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Museums in Central Europe

Let’s talk empires (Roman, Holy Roman, Austro-Hungarian, for instance), a huge mass of land, multiple cultures, a passion for crystal and ornamentation, and what do we get? Fabulous museums throughout Central Europe. Don’t miss them!

Museums in Poland have modernized since the first one was established 200 years ago; today’s museums have interactive facilities, which enlighten us about our world; they intrigue and can even provoke laughter. In the remarkable Museum of the Warsaw Rising the horror of those days is amplified by the sounds of the planes dropping bombs and the explosion of shells. The visitor to the museum can ‘call’ an insurgent, who will tell them their story; he pushes himself through the sewers; he tears off the pages of a calendar documenting the days of the Rising. In the Museum of Papermaking in Duszniki-Zdroj anyone can drain off the paper mass on a riddle then put it into the press to obtain his own sheet of paper-mache.

Austria today offers some of the world's most important and stunning collections. To tour the countless museums and galleries is to pass from Old Masters to contemporary art. You could spend months at the Vienna Fine Arts museum, but when you need a break for some whimsy, no problem
Haus der Musik is an experimental interactive music museum in Vienna that offers a lively introduction to the history of Austria’s great composers. Salzburg isn’t just about the traditional but has a lively art and culture scene with a plethora of galleries and event venues embracing the avant-garde, the unconventional and the future-oriented. A crazy village and a museum for inventions that nobody needs....that would be the Nonseum, full of exhibits invented by eccentrics – from a heated garden gnome to finger nail guillotines and high heel protectors.

Germany abounds with museums so you just have to prioritize your list and be prepared to change your mind as you discover new exhibits along the way. Situated in the heart of the city, the famous Berlin Museum Island is one of the most important museum complexes in the world. The complex comprises five museums of international prominence, archaeological collections and 19th century art. This collection of museums was designated a site of UNESCO World Heritage in 1999. The famous Green Vault in Dresden – founded in around 1560 by Elector Augustus – is Europe's richest, most magnificent treasure chamber museum. Since it reopened in 2006, visitors to the Royal Palace can once again admire the collected treasures of the Electors and Kings of Saxony in an even more splendid setting.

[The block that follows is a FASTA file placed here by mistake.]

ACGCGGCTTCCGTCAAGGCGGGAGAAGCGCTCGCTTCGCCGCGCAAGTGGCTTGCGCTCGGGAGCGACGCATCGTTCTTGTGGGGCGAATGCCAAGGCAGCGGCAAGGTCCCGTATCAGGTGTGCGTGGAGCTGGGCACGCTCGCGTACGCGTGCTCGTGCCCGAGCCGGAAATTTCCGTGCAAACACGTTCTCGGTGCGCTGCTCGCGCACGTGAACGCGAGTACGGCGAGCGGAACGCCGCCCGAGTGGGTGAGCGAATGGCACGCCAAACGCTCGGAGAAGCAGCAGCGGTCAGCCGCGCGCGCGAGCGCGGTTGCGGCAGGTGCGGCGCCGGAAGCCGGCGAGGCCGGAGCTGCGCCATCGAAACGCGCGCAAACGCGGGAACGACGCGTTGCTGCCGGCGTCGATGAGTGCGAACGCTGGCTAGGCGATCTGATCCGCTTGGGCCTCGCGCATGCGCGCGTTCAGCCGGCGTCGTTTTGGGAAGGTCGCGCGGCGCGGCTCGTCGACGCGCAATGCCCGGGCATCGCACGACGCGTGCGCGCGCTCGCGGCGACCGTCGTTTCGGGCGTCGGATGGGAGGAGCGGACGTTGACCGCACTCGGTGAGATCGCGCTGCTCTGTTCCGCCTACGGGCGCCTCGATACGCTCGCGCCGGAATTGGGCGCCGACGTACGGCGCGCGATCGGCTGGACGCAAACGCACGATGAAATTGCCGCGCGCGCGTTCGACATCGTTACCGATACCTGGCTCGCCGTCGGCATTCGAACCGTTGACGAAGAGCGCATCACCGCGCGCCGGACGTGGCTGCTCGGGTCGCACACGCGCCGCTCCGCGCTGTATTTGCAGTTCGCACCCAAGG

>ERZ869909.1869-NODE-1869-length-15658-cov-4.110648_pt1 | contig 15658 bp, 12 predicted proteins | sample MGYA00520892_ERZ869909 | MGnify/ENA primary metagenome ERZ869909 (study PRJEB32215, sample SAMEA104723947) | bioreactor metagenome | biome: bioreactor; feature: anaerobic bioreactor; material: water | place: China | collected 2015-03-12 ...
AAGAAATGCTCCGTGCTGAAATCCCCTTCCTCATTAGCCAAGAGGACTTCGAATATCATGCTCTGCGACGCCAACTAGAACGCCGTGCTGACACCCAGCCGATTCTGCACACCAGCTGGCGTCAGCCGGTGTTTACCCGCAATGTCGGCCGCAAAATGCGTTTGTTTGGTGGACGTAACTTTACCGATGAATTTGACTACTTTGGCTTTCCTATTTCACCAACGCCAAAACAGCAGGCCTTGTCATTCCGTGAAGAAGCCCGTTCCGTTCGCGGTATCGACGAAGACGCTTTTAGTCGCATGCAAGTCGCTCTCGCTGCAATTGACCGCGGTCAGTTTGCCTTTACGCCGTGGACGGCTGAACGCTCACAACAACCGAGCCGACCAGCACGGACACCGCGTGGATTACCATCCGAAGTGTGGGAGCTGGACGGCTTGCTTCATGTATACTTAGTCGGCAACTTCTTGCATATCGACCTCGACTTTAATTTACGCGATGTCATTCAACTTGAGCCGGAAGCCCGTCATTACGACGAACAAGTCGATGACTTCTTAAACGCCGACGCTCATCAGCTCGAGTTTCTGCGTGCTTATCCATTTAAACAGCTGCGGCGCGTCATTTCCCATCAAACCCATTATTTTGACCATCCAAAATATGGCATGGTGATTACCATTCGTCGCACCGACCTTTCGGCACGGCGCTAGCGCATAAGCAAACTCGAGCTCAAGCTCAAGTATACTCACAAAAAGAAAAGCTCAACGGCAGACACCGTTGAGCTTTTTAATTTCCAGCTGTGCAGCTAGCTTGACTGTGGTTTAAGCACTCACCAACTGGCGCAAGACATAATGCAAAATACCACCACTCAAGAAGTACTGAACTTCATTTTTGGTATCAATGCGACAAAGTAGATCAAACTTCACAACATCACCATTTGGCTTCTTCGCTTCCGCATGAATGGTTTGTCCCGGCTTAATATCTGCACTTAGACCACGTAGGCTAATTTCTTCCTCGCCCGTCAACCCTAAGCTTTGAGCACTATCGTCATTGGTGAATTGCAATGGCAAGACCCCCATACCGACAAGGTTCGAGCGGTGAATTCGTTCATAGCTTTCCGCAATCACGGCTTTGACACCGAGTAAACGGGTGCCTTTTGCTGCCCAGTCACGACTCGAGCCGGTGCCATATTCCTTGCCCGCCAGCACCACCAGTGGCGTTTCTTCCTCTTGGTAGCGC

The Czech Republic boasts an extraordinary 2,000-plus preserved castles and chateaux (more per square mile than any other country in the world). How did people live in the past? They weren’t all in castles, so visit an outdoor museum, a reconstructed and fully furnished village where you can see the architecture and lifestyle typical of its respective region. Several times a year these villages revive during various festivals featuring folk costumes, folk music and dance as well as tempting delicacies of Czech cuisine. In Prague visit the exhibits or attend a concert at the National Museum in Wenceslas Square, and be sure to see the famous flowing Art Nouveau works of Mucha. Too curvy> Visit the House of the Black Madonna and submerge yourself in cubist art and architecture.

Museums in Hungary are concentrated in Budapest, which is packed with museums, galleries, and temporary exhibitions in the most unlikely of settings, particularly in summer - so keep your eyes peeled. The Hungarian National Gallery is enormous and an absolute must, for its collection and its view of the city. Founded on the personal collection of philanthropist Count Ferenc Széchenyi, the National Museum has been home to a stunning array of Hungarian art since 1802. The artwork and artifacts on the inside are equally impressive and include St Stephen's coronation cloak and huge frescoes and wall friezes. See statuary from the Communist era at Memento Park or the foundation of op-art at the Vasarely Museum. Visit the Ethnography Museum, a Baroque mansion, or the former headquarters of the secret police.

Slovakia has an intriguing assortment of museums for you to enjoy. Bratislava can certainly be called the Mecca of the visual art, where the majority of artists live and work. The Slovak National Gallery collection holds more than 50,000 collection items that represent a fine survey of art and Slovakian national heritage. One of the main centers of modern art is the new Danubiana. Bibiana, the international house of children’s art collaborates bi-on international events aimed at presenting book illustrations and animated films for children. Regional galleries presenting local artists are in every major town. Among those worth visiting is for example Múzeum moderného umenia Andy Warhola (the Andy Warhol Museum of Modern Art) in Medzilaborce, the birthplace of the parents of the “king of pop-art”.

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